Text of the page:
Even though it was early in the campaign, $130k isn’t great. We’ve been at this kickstarter thing long enough to have great data on how much a kickstarter will pull in based on the first few days of pledges. The numbers weren’t going to be impressive. Also, you have to take into consideration that NOBODY asks for the amount of money that it will really take to make the game. They purposefully set a low number and often pray that it will go well above it so they can get somewhere near a reasonable number. Asking for what they actually need will scare away many.

    Finally, I was somewhat interested in this until I saw the minimum pledge to get the game was $29. I’ve kickstarted a good many successful games from past superstar game devs and ultimately kicked in over $100 to get extra goodies. But never have I had to pay more than $15 or $20 for the actual game. I passed due to it being so high. I’ve never required a “demo” or “gameplay footage” to back those. For me, the demo isn’t going to help…it’s the initial, minimum ask.

    • MaHi says:

      I’m pretty sure if you played the most amazing demo of your life you’d kick in the extra $10 to get the minimum ask. That said, this was prob. another reason the campaign was looking like it wasn’t going to make it…that and Romero’s huge ego.

  11. ddaymace says:

    Probably should have finished the demo before the kickstarter, but maybe that’s what the $131,052 is for…

    I would think Romero would be in the financial situation to spend a month on a demo, though.

    • icecreamjones says:

      They don’t get to keep the $131k, kickstarters only charge the cards when they are past their funding goal + the final date has ended

    • MaHi says:

      He’s always had a huge ego, as you might recall. And why should he spend time on a demo unless he has to? Well, now the mother fucker has to! Everyone is afraid of Daikatana 2 John, show us some real stuff and come back.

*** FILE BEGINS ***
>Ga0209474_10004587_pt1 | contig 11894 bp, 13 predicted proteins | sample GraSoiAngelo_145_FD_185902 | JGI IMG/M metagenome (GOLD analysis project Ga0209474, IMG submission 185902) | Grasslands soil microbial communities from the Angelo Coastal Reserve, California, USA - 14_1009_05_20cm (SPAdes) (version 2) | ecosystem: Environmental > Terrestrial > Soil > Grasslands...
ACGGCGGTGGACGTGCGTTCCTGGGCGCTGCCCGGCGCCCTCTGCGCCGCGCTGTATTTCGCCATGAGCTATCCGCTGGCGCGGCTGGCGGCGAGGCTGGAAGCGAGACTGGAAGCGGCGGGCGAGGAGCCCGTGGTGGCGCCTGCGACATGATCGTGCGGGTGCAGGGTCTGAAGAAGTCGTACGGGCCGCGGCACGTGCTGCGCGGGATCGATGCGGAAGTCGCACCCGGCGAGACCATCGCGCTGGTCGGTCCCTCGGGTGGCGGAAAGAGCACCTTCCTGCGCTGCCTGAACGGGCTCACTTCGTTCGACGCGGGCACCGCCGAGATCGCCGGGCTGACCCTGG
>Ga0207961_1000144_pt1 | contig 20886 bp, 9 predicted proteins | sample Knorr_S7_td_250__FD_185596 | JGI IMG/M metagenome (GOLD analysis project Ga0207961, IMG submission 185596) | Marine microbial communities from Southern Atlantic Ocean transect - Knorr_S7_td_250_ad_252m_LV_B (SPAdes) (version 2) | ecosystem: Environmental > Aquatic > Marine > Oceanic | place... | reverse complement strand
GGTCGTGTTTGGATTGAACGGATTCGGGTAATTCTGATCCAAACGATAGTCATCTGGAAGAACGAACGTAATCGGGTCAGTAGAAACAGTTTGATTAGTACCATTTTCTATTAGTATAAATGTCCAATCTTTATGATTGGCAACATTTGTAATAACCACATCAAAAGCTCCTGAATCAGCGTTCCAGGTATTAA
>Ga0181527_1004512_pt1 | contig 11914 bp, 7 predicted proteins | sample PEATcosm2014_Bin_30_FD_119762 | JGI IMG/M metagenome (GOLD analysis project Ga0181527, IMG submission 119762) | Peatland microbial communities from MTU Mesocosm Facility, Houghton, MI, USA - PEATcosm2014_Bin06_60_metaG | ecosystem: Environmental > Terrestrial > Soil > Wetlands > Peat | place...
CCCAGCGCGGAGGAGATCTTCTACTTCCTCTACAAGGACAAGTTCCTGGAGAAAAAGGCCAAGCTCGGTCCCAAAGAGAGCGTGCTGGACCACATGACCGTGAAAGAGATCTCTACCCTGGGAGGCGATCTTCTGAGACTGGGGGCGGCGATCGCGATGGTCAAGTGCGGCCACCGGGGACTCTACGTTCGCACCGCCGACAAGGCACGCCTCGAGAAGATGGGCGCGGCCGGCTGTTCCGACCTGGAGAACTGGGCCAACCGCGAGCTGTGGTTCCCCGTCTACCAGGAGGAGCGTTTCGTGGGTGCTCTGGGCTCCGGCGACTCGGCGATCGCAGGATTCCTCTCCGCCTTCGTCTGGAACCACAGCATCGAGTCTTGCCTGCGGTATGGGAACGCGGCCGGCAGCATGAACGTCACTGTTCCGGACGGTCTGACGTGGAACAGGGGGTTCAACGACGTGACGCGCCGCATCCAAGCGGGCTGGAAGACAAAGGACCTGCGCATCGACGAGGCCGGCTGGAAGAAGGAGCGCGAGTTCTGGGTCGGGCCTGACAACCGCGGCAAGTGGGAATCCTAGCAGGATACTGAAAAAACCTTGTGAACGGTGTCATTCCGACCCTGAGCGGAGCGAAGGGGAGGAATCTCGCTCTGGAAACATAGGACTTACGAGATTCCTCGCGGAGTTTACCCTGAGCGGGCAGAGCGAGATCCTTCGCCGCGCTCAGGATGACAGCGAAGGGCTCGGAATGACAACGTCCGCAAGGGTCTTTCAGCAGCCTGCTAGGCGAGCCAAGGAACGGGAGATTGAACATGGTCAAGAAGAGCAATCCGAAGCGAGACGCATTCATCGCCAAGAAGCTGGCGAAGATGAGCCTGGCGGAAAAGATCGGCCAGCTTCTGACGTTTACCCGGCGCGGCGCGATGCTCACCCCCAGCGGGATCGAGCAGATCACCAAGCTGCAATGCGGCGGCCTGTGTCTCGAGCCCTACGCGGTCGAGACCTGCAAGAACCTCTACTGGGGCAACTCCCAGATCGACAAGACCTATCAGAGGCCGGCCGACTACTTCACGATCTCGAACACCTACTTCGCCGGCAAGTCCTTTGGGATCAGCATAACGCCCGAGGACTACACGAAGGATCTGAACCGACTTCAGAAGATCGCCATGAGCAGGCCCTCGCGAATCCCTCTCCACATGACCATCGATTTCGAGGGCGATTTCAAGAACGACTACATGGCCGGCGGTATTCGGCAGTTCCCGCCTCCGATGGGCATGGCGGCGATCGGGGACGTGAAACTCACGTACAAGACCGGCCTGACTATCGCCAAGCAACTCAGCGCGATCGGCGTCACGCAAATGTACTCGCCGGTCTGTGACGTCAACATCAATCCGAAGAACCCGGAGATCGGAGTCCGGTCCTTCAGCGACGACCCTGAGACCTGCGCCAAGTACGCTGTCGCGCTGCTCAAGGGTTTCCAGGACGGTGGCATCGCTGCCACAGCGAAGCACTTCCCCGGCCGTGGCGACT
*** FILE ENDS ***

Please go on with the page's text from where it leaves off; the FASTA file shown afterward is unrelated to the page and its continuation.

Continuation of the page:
12. nootrac4571 says:

    My (entirely speculative) theory is: they rushed out the kickstarter earlier than they should have in order to capitalise on the hype for the new Doom game, then realised from the first few days’ figures that it was a mistake.

    • Hex says:

      Reasonable theory. But hey, mission accomplished — they got themselves on the map.

  13. tonicer says:

    Before i back this game i need guarantee that it will never even get close to those gaming ruining stupid fucking consoles. The risk is always there that publishers want more money and want the devs to turn a PC franchise into a console craptastic POS franchise.

  14. Scandalon says:

    A gameplay demo is a very sensible idea; I am quite keen to see it.

    I hope the project isn’t doomed. I’m sure some are quaking in anticipation.

  15. MaHi says:

    With Romero’s reputation and a more recent “Kickstarter-phobic” public mindset, I’m not surprised it didn’t hit goal in 48 hrs. I think they were planning to can it if their Kickstarter didn’t catch fire right off the bat. Now they actually have to put some more work into it first. I bet they’ll hit it though.

  16. shauneyboy68 says:

    Really pulling for Mr. Romero on this one. Sounds like an interesting premise, though I would ask that they spend a little bit of that money on letting a professional writer take a crack at some of the prose. Bloodstained: Ritual of the Night had a huge influx of cash w/o demo, so don’t think it was out of line for the old Id boys to take a swing at it here. Glad to see them changing tactics.

    I don’t get the “huge ego = Romero” comments. Perhaps he was a bit rockstar in the 90s, but all that came to an end in April of 2000. In every interview I have seen him in during the ensuing decade and a half, he has been an absolute gentleman, going out of his way to give credit where credit is due, even going so far as to champion the original Castle Wolfenstein designer by name with an almost reverent tone. John has done a lot of this industry and seems like a genuine good person who slipped up 20 years ago. I am rooting for his comeback and he has my support when the Kickstarter goes live again.